The purposes of this project are to: 1) understand the barriers and facilitators to the implementation of the Minimum Stocking Levels and Marketing Strategies of Healthful Foods for Small Retail Food Stores recommendations developed in 2015 among stores most likely to face challenges (rural and urban, dollar and family-owned stores), and 2) obtain a baseline measure of level of store compliance among a sample of stores across four sites. Store manager interviews and quantitative baseline guideline compliance checks will be undertaken in 60 small retail food stores–15 stores each in Minnesota, the Mid-Atlantic region (i.e., Delaware, Maryland, Pennsylvania), Arizona, and North Carolina. These stores will be convenience sampled from census tracts with greater than 51 percent low- to moderate-income designations. Guideline requirements will be listed on a checklist whereby researchers will determine 1) if current inventory is already compliant with guidelines, and 2) if inventory does not meet guidelines, what specifically is absent. Interviews will be conducted with store owner/managers to determine which guidelines are anticipated to be most challenging for stores to implement and their motivations for participation. Findings will garner needed practical understanding for how best to refine, tailor, and design programmatic efforts to effectively release small store standards nationally such that they are most likely to achieve implementation.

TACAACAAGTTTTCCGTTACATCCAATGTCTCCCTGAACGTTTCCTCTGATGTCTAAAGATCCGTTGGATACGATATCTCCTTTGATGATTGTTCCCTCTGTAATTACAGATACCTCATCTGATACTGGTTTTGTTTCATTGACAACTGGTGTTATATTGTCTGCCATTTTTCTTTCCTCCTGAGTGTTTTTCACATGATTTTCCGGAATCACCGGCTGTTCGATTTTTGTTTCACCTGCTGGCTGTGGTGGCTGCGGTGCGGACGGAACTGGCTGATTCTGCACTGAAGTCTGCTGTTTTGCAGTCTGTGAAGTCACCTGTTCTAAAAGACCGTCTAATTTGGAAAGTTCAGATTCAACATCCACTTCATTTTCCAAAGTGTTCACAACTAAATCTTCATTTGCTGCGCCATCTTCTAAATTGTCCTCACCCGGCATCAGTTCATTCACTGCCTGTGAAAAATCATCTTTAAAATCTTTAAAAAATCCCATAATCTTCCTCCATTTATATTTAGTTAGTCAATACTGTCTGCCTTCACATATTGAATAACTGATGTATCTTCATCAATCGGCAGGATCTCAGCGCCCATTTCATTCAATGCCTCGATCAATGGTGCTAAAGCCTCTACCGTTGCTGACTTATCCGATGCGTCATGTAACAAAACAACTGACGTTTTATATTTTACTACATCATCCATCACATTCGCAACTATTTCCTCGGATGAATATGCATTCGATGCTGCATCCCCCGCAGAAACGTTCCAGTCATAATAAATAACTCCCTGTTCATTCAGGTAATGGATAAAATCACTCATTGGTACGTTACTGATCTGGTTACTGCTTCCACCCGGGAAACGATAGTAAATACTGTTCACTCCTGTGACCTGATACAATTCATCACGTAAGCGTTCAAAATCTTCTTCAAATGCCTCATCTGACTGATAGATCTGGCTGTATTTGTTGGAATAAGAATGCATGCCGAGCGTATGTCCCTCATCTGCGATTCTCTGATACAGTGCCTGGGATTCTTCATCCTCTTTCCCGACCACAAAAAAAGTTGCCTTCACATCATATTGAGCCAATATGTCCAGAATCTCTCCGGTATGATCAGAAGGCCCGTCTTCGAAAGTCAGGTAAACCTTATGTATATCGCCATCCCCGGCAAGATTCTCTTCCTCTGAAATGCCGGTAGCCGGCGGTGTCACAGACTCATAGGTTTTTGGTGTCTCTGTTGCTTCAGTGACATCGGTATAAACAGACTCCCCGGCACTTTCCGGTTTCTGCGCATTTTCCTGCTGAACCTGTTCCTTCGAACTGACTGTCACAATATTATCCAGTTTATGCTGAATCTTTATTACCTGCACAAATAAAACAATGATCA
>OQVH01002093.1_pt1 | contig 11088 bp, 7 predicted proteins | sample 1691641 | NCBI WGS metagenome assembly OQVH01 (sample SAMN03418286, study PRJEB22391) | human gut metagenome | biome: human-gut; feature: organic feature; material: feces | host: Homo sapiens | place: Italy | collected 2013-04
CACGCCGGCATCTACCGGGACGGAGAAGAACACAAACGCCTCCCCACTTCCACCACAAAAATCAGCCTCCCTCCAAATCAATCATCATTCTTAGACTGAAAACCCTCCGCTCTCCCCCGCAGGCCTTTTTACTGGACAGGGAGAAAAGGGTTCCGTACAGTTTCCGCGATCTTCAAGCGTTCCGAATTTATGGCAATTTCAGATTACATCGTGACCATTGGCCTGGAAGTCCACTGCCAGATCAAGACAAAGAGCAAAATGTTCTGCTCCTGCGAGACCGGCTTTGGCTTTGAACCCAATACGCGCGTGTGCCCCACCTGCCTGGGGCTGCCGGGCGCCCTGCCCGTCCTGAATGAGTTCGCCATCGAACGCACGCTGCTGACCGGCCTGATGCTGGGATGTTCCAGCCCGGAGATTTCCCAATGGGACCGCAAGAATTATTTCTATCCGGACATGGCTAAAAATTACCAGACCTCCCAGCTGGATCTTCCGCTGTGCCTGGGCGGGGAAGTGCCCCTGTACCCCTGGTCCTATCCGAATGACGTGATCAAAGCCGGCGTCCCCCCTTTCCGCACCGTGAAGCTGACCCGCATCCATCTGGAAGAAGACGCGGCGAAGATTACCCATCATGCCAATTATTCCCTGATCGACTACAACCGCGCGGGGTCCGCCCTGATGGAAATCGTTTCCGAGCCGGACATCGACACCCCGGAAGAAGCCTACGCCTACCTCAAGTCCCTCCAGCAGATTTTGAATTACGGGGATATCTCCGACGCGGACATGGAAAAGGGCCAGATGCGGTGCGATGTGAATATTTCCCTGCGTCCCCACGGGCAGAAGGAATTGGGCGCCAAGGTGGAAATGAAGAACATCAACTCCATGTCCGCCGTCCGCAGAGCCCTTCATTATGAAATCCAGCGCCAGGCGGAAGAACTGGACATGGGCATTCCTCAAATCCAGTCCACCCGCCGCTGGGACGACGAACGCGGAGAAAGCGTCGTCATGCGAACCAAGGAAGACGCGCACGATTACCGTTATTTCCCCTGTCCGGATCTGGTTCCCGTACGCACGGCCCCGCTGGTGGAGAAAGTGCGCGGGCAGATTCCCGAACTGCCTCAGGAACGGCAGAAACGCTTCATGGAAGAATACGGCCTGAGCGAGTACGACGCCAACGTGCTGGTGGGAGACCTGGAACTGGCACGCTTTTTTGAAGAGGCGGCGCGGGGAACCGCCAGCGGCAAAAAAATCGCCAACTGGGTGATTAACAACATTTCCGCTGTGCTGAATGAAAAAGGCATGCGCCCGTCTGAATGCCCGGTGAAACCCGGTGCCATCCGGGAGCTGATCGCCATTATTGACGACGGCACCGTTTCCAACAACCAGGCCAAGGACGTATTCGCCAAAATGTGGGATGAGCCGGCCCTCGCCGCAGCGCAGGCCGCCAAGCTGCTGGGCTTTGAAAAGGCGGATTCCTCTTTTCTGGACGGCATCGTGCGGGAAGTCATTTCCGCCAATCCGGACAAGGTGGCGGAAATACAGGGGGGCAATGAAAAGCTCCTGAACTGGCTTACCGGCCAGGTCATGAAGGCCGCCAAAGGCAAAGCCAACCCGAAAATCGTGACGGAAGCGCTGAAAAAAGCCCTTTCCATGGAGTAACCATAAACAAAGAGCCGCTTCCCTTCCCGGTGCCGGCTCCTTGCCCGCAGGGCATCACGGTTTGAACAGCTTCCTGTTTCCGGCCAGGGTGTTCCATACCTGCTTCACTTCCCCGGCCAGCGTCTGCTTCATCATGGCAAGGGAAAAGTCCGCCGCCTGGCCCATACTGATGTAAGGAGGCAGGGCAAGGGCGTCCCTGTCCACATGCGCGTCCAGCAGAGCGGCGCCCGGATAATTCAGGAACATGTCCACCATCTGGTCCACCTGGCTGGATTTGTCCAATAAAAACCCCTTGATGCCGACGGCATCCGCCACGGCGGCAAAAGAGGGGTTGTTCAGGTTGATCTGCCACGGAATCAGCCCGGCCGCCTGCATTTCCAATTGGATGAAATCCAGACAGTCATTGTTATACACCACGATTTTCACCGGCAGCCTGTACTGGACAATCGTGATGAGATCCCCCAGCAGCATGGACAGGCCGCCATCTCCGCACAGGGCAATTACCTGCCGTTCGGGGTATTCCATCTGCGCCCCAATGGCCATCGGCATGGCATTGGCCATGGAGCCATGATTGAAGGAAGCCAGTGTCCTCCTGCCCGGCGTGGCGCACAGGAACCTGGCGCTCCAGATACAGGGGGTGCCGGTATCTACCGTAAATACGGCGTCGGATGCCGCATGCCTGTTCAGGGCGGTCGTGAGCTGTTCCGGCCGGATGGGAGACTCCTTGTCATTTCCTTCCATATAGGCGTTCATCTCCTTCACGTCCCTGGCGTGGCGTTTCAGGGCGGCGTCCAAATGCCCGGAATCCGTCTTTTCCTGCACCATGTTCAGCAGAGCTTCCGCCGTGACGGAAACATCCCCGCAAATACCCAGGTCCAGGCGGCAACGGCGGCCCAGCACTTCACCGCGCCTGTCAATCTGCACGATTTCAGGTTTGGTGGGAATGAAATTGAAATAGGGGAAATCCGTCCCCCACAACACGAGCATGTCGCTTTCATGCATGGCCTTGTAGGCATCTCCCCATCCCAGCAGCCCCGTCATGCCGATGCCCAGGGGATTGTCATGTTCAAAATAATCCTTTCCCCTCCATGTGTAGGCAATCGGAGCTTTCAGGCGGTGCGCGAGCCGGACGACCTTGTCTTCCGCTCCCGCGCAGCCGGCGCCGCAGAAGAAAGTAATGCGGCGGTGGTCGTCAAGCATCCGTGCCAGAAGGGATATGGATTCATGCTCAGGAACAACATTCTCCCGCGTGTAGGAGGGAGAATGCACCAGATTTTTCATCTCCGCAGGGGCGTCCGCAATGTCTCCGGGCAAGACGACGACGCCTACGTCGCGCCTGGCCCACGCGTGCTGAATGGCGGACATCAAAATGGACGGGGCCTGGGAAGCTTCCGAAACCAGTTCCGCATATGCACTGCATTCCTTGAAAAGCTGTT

Understanding the Feasibility of Implementing the Recommendations for Minimum Stocking Levels and Marketing Strategies for Small Retail Food Stores
This study builds on the recommendations for healthy minimum stocking developed by an expert panel convened by Healthy Eating Research in 2015. It tests the feasibility of the standards and provides practical insight from retailers about implementation. Researchers collected qualitative and quantitative data from 57 small stores in four states … More
A growing number of consumers are ordering groceries online and picking them up in-store (OOPIS) to limit their exposure to the COVID-19 virus. Although OOPIS has been widely adopted, WIC participants in most states are unable to use OOPIS to redeem their WIC benefits due to significant legal barriers. To … More
Assessing the Implementation of Kids’ Meals Healthy Default Beverage Policies in the State of California and City of Wilmington, Del.
Healthy default beverage (HDB) policies are one policy approach to limiting kids’ sugary drink consumption and encouraging healthier beverage consumption. These policies specifically require restaurants to offer only healthier drinks (e.g., water, milk, 100% juice) instead of sugary drinks as the default options with kids’ meals, a combination of food … More